- South African company WildEarth, which has been broadcasting live safaris for several years, has seen its viewer numbers skyrocket during lockdown.
- During the lockdown, WildEarth focused on broadcasting its twice-daily safaris from reserves adjacent to the Kruger National Park, but quickly expanded to include both Phinda Private Game Reserve and Tswalu.
- From August, they will be broadcasting live from the Maasai Mara, and launching a dedicated channel on DSTV.
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Even though inter-provincial travel is now allowed in South Africa, it’s still not possible to venture beyond the country’s borders for a casual holiday. And although some countries are starting to open up and travel once again, the appetite for long-haul international destinations may take some time to recover.
The result is a sustained interest in online and virtual travel - and South African company WildEarth, which has been broadcasting live safaris for several years, has seen its viewer numbers skyrocket as a result.
During the lockdown, WildEarth focused on broadcasting its twice-daily safaris from reserves adjacent to the Kruger National Park, but quickly expanded to include both Phinda Private Game Reserve and Tswalu, in the Kalahari, as soon as conditions allowed. And starting this month, they will be broadcasting live from the Maasai Mara to an expected bumper local and international audience - on various streaming platforms and via a dedicated 24 hour channel on DSTV.
“The Great Migration is probably the world's most iconic natural event and WildEarth are privileged to be able to share it with the world once again,” says Graham Wallington, CEO of WildEarth. “WildEarth has a camp in the Mara Triangle and will be broadcasting every day from the Mara even after the migration leaves in a month or two. It truly is a spectacular place with magnificent wildlife.”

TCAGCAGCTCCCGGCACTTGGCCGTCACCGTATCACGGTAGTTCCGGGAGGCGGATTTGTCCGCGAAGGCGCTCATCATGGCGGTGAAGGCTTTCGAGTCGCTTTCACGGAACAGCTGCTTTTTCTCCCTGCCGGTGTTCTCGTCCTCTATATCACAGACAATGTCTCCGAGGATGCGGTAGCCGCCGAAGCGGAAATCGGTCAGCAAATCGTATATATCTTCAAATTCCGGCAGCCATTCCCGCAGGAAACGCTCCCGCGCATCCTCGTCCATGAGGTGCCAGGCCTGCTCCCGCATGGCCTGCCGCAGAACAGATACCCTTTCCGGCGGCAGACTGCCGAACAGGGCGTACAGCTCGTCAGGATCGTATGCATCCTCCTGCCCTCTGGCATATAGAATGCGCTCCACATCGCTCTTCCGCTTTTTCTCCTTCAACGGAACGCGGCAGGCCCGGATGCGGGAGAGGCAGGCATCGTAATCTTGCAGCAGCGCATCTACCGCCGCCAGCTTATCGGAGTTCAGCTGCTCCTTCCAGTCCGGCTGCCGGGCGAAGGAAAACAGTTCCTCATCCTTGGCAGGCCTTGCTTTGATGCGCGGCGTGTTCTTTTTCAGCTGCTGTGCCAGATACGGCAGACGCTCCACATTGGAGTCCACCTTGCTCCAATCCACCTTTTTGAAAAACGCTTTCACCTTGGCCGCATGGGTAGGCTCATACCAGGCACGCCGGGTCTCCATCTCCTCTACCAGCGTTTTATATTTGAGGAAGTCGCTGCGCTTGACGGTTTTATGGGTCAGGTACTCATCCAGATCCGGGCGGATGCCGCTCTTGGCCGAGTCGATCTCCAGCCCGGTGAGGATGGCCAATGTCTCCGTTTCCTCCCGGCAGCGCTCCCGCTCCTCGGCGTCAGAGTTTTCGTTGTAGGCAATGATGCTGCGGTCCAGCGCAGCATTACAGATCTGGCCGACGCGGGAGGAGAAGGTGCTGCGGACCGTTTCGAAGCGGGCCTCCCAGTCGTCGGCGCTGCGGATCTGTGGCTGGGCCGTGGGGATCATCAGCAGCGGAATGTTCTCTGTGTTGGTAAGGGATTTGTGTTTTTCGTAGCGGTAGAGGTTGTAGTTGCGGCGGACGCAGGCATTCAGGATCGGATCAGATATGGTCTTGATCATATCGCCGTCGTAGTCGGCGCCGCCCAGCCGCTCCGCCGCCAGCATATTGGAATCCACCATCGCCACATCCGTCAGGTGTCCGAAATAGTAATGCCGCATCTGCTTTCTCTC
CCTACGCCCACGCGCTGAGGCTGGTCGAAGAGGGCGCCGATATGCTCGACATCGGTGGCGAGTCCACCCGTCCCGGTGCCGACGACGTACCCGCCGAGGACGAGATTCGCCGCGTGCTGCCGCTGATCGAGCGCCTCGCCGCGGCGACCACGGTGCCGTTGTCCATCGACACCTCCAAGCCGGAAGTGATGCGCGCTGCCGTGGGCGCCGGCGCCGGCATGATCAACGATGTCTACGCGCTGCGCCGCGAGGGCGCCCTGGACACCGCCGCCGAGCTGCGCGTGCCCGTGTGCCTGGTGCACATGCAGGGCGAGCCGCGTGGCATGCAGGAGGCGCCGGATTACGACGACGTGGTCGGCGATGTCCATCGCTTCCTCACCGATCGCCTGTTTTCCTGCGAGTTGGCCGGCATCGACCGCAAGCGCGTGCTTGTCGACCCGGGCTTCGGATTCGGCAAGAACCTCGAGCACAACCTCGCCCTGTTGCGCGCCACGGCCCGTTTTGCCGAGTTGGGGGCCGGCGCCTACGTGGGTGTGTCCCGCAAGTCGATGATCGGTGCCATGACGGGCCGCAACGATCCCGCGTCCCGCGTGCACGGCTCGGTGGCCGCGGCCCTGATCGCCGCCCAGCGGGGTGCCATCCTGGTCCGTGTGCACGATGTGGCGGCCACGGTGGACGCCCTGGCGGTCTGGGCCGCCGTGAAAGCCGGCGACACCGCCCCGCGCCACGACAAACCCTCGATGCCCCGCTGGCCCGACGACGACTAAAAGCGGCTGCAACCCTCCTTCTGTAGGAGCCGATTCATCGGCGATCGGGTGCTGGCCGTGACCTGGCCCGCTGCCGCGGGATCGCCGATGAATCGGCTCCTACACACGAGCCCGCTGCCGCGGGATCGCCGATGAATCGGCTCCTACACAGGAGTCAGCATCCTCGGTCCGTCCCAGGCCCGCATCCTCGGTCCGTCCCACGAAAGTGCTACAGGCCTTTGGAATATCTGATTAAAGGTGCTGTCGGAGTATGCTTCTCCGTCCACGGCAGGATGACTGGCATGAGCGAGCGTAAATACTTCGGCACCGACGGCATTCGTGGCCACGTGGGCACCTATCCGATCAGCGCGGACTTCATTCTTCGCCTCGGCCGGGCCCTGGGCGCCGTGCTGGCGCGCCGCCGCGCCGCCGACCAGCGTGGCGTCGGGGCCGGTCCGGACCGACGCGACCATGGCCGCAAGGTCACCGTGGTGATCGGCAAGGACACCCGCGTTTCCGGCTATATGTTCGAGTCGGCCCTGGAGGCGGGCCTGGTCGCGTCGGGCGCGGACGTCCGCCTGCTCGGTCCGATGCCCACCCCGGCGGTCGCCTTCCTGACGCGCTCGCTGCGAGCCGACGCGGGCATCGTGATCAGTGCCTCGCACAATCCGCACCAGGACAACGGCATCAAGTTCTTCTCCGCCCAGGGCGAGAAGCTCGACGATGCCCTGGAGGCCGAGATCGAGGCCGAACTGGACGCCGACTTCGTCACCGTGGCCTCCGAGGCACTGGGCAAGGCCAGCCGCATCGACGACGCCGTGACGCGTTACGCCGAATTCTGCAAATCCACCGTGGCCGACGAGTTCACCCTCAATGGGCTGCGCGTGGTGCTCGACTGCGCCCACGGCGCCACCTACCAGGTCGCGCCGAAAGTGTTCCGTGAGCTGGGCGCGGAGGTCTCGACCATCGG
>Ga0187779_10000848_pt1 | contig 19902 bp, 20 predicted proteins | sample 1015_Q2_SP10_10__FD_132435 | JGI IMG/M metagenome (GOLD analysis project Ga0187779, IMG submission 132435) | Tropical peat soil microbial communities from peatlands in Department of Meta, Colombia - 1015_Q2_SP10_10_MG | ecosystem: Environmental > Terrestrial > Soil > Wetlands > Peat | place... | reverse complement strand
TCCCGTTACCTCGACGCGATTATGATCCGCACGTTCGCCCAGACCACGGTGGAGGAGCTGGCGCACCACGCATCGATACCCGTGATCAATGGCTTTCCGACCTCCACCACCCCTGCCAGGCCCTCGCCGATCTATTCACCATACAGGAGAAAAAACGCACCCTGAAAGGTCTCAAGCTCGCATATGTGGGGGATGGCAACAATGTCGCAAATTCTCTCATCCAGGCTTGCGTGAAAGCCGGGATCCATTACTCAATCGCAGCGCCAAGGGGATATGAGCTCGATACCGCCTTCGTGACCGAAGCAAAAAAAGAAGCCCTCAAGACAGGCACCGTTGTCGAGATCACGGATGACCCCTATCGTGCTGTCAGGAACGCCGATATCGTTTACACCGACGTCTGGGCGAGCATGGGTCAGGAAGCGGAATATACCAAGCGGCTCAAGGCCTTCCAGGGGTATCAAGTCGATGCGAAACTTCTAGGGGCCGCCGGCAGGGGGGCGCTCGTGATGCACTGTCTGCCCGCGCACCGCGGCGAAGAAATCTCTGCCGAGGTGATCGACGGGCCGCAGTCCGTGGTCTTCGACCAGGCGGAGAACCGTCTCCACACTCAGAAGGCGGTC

During the great migration almost 2 million wildebeest, Thompson's gazelles and zebra migrate from Tanzania's Serengeti National Park into Kenya's Maasai Mara - with much of the action taking place at river crossings.
"Crossing the great Mara river is a very dangerous enterprise for these herds as the river is full of massive and hungry crocodiles who have been waiting a whole year for this feast,” says Wallington.
It’s at these rivers that tourists often pay vast sums of money to sit and wait amongst dozens of fellow travellers, in anticipation of watching the often-harrowing crossings. But with international travel still not available to many around the world, these numbers are expected to be lower than in previous years - and many more will settle for the livestream courtesy of WildEarth.
WildEarth currently has two safari vehicles going out into the Mara every day, led by guides Isaac Rotich and David Githu, and in a few weeks they aim to increase this to three. And already the channel has broadcast a scene that shows just how dramatic the event can be.
Navigating Covid-19 lockdowns